In the examination with 68Ga-PSMA, the radiological assistants will take the patient at a determined time and prepare him/her for the start of the examination as well as place him/her on the examination desk of the device. The examination begins with the administration of the 68Ga-PSMA radioactive substance into the prepared cannula. A scanning of the pelvic area follows and takes about 10 minutes. After this scan the patient goes to the waiting room and returns for an examination in about 50 minutes. The subsequent scanning of the torso takes around 15-20 minutes.
In the examination with 68Ga-DOTA peptides, the substance is administered to the patient’s cannula at a specified time. Then it is necessary to wait for around 60 minutes until the radioactive substance spreads throughout the patient’s body, followed by a scanning lasting 15-20 minutes. After the scan the patient goes to the waiting room and awaits further instructions from the staff.
What will happen during the examination?
During the examination you will be asked to remain completely motionless. Patients with claustrophobia may feel uncomfortable during the examination’s gradual shifting of the desk into the PET camera hole. Some patients may also feel uncomfortable if they cannot move for more than a few minutes. You will not feel anything that could be related to a radioactive substance in your body.
Following the examination, a physician will determine whether it is necessary to perform further scans later, which can be after two hours. This scanning usually focuses on a particular area of the body, but in some cases may again include the entire body, lasting again for about 15-20 minutes.
Who will evaluate the results and how to get them?
Patients come to an examination because they are sent by their specialist physician. Physicians working on the Nuclear Medicine Department will describe the examination result. The description takes about 2 hours. We try to describe the examination as soon as possible, which means until the following day at the latest. However, in some specific cases it may take longer. The examination result is then sent to the ordering physician by mail and in case of electronic communication also by e-mail. In order to improve the evaluation of the examination, we ask you to bring any results from radiological examinations such as a CT or MRI on an electronic data carrier (CD, USB, DVD) with you.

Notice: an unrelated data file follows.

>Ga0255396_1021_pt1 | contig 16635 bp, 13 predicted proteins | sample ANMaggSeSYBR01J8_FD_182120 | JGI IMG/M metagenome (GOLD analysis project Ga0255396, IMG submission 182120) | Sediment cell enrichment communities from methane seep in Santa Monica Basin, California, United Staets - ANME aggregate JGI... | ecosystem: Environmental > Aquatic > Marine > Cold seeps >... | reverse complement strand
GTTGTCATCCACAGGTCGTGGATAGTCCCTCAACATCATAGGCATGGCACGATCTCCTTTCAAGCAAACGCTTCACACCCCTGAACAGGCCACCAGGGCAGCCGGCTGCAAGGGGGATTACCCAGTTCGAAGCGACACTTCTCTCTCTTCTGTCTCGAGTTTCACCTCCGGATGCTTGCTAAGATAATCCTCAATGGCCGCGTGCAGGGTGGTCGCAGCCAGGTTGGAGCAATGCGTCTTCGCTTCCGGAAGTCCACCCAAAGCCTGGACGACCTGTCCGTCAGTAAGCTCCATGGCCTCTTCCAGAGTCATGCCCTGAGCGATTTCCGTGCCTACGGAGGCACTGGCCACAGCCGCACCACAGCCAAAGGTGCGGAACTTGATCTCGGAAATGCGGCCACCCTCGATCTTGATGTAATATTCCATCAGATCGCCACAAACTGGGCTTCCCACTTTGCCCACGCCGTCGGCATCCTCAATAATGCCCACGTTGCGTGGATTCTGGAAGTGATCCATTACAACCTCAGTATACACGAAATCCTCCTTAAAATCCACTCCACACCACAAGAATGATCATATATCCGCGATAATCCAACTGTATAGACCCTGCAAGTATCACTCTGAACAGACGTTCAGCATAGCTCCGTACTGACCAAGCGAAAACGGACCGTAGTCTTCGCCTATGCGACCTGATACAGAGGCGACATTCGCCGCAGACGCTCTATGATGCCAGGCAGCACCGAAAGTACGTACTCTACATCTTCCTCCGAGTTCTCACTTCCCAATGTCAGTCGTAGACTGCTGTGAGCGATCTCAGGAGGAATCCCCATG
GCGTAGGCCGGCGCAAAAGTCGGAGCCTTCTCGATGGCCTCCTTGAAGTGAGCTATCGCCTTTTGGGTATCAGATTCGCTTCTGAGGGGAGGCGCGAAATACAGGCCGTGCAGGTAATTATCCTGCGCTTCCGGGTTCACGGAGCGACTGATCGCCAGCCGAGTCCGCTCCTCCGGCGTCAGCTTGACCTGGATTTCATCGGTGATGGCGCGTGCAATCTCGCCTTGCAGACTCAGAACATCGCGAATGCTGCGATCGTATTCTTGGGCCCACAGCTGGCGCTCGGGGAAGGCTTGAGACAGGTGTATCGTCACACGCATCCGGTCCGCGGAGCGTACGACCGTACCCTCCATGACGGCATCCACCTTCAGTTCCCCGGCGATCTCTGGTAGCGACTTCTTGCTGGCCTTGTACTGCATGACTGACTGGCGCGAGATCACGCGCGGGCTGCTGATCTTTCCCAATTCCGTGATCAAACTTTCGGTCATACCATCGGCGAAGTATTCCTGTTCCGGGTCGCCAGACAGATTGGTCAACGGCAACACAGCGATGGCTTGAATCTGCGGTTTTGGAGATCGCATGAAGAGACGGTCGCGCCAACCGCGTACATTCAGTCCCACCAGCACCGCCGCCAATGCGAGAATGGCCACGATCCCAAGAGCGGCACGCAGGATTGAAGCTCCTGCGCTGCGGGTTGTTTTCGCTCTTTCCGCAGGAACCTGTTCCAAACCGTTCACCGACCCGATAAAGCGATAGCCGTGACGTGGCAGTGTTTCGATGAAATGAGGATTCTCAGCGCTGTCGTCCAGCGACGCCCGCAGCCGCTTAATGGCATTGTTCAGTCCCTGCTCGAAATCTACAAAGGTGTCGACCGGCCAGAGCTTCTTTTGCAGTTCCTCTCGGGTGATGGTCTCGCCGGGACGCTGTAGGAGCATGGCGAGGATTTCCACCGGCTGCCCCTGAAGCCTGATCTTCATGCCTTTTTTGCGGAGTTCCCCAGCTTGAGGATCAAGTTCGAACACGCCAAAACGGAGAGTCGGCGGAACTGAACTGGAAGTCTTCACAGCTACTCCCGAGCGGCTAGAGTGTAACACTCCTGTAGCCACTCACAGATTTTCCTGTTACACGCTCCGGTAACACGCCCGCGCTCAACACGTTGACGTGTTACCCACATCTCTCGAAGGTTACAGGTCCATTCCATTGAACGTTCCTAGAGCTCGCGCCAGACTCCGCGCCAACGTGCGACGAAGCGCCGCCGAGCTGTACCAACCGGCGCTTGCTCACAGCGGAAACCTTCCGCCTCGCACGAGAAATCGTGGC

What are the benefits and risks of the examination?
- Since the PET examination allows the monitoring of body function, it may help physicians to detect deviations in biochemical processes that may indicate a disease even before the occurrence of anatomical changes, which can be detected with other examinations, such as a CT or MRI.
- Considering the radioactivity is very short-lasting, your exposure to radioactivity is relatively low. The amount of substance is so small that it does not affect normal processes in the body.
- The radioactive substance may expose a foetus in a pregnant patient or the infant of breastfeeding mothers to radiation. The risk tolerability for a foetus or infant should be strictly evaluated in relation to the information the PET examination can provide to such patients. If you are pregnant, you should inform the personnel of the Nuclear Medicine Department about your health status before conducting the examination itself.
What are the limits of Positron Emission Tomography?
PET examination can give us false results, if the chemical and metabolic balance of the patient is not normal. In particular, a PET/CT with 18 FDG results in diabetic patients or patients who eat a few hours before the examination can be significantly altered due to blood glucose or insulin levels. Since the radioactive substance is rapidly decomposed and effective only for a short time, it is necessary to produce it in laboratories available to the Nuclear Medicine Department. It is important that you come to the examination on time and that the substance be given to you at the exact hour.
Price list for examinations